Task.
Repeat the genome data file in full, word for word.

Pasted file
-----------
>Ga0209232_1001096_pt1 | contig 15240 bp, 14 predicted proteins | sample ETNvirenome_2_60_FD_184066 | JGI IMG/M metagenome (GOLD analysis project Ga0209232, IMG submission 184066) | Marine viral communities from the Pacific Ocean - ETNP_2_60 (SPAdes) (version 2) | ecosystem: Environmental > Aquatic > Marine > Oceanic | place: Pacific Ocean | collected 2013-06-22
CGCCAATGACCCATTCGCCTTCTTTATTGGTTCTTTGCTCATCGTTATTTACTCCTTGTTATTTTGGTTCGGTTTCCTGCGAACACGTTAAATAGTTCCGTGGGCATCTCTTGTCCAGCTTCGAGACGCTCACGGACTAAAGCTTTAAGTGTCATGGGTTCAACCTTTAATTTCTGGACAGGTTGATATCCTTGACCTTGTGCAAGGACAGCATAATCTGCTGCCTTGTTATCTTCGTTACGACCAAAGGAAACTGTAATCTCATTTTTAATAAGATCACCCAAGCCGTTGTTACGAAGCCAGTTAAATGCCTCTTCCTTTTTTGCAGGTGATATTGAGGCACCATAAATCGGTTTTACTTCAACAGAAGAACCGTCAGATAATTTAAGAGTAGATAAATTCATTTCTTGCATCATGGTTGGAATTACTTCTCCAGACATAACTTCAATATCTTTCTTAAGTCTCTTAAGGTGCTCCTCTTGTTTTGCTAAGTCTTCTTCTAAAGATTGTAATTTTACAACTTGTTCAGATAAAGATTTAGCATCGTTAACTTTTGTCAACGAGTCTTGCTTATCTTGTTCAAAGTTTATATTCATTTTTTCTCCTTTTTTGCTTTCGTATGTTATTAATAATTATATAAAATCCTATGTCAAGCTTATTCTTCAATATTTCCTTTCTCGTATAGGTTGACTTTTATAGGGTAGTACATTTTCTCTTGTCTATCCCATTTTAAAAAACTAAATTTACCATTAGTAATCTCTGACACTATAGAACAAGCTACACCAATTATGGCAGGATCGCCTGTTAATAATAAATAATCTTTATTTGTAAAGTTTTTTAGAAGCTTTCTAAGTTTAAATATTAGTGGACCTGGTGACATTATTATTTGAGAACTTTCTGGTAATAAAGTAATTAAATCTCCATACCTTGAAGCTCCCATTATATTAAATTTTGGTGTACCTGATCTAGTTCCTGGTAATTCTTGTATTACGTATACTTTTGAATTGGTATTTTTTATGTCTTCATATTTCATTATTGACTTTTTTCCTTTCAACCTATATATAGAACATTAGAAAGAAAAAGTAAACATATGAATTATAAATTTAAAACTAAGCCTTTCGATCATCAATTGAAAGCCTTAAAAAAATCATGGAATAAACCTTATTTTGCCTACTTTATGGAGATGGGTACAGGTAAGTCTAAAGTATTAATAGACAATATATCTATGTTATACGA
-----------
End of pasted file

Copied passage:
>Ga0209232_1001096_pt1 | contig 15240 bp, 14 predicted proteins | sample ETNvirenome_2_60_FD_184066 | JGI IMG/M metagenome (GOLD analysis project Ga0209232, IMG submission 184066) | Marine viral communities from the Pacific Ocean - ETNP_2_60 (SPAdes) (version 2) | ecosystem: Environmental > Aquatic > Marine > Oceanic | place: Pacific Ocean | collected 2013-06-22
CGCCAATGACCCATTCGCCTTCTTTATTGGTTCTTTGCTCATCGTTATTTACTCCTTGTTATTTTGGTTCGGTTTCCTGCGAACACGTTAAATAGTTCCGTGGGCATCTCTTGTCCAGCTTCGAGACGCTCACGGACTAAAGCTTTAAGTGTCATGGGTTCAACCTTTAATTTCTGGACAGGTTGATATCCTTGACCTTGTGCAAGGACAGCATAATCTGCTGCCTTGTTATCTTCGTTACGACCAAAGGAAACTGTAATCTCATTTTTAATAAGATCACCCAAGCCGTTGTTACGAAGCCAGTTAAATGCCTCTTCCTTTTTTGCAGGTGATATTGAGGCACCATAAATCGGTTTTACTTCAACAGAAGAACCGTCAGATAATTTAAGAGTAGATAAATTCATTTCTTGCATCATGGTTGGAATTACTTCTCCAGACATAACTTCAATATCTTTCTTAAGTCTCTTAAGGTGCTCCTCTTGTTTTGCTAAGTCTTCTTCTAAAGATTGTAATTTTACAACTTGTTCAGATAAAGATTTAGCATCGTTAACTTTTGTCAACGAGTCTTGCTTATCTTGTTCAAAGTTTATATTCATTTTTTCTCCTTTTTTGCTTTCGTATGTTATTAATAATTATATAAAATCCTATGTCAAGCTTATTCTTCAATATTTCCTTTCTCGTATAGGTTGACTTTTATAGGGTAGTACATTTTCTCTTGTCTATCCCATTTTAAAAAACTAAATTTACCATTAGTAATCTCTGACACTATAGAACAAGCTACACCAATTATGGCAGGATCGCCTGTTAATAATAAATAATCTTTATTTGTAAAGTTTTTTAGAAGCTTTCTAAGTTTAAATATTAGTGGACCTGGTGACATTATTATTTGAGAACTTTCTGGTAATAAAGTAATTAAATCTCCATACCTTGAAGCTCCCATTATATTAAATTTTGGTGTACCTGATCTAGTTCCTGGTAATTCTTGTATTACGTATACTTTTGAATTGGTATTTTTTATGTCTTCATATTTCATTATTGACTTTTTTCCTTTCAACCTATATATAGAACATTAGAAAGAAAAAGTAAACATATGAATTATAAATTTAAAACTAAGCCTTTCGATCATCAATTGAAAGCCTTAAAAAAATCATGGAATAAACCTTATTTTGCCTACTTTATGGAGATGGGTACAGGTAAGTCTAAAGTATTAATAGACAATATATCTATGTTATACGA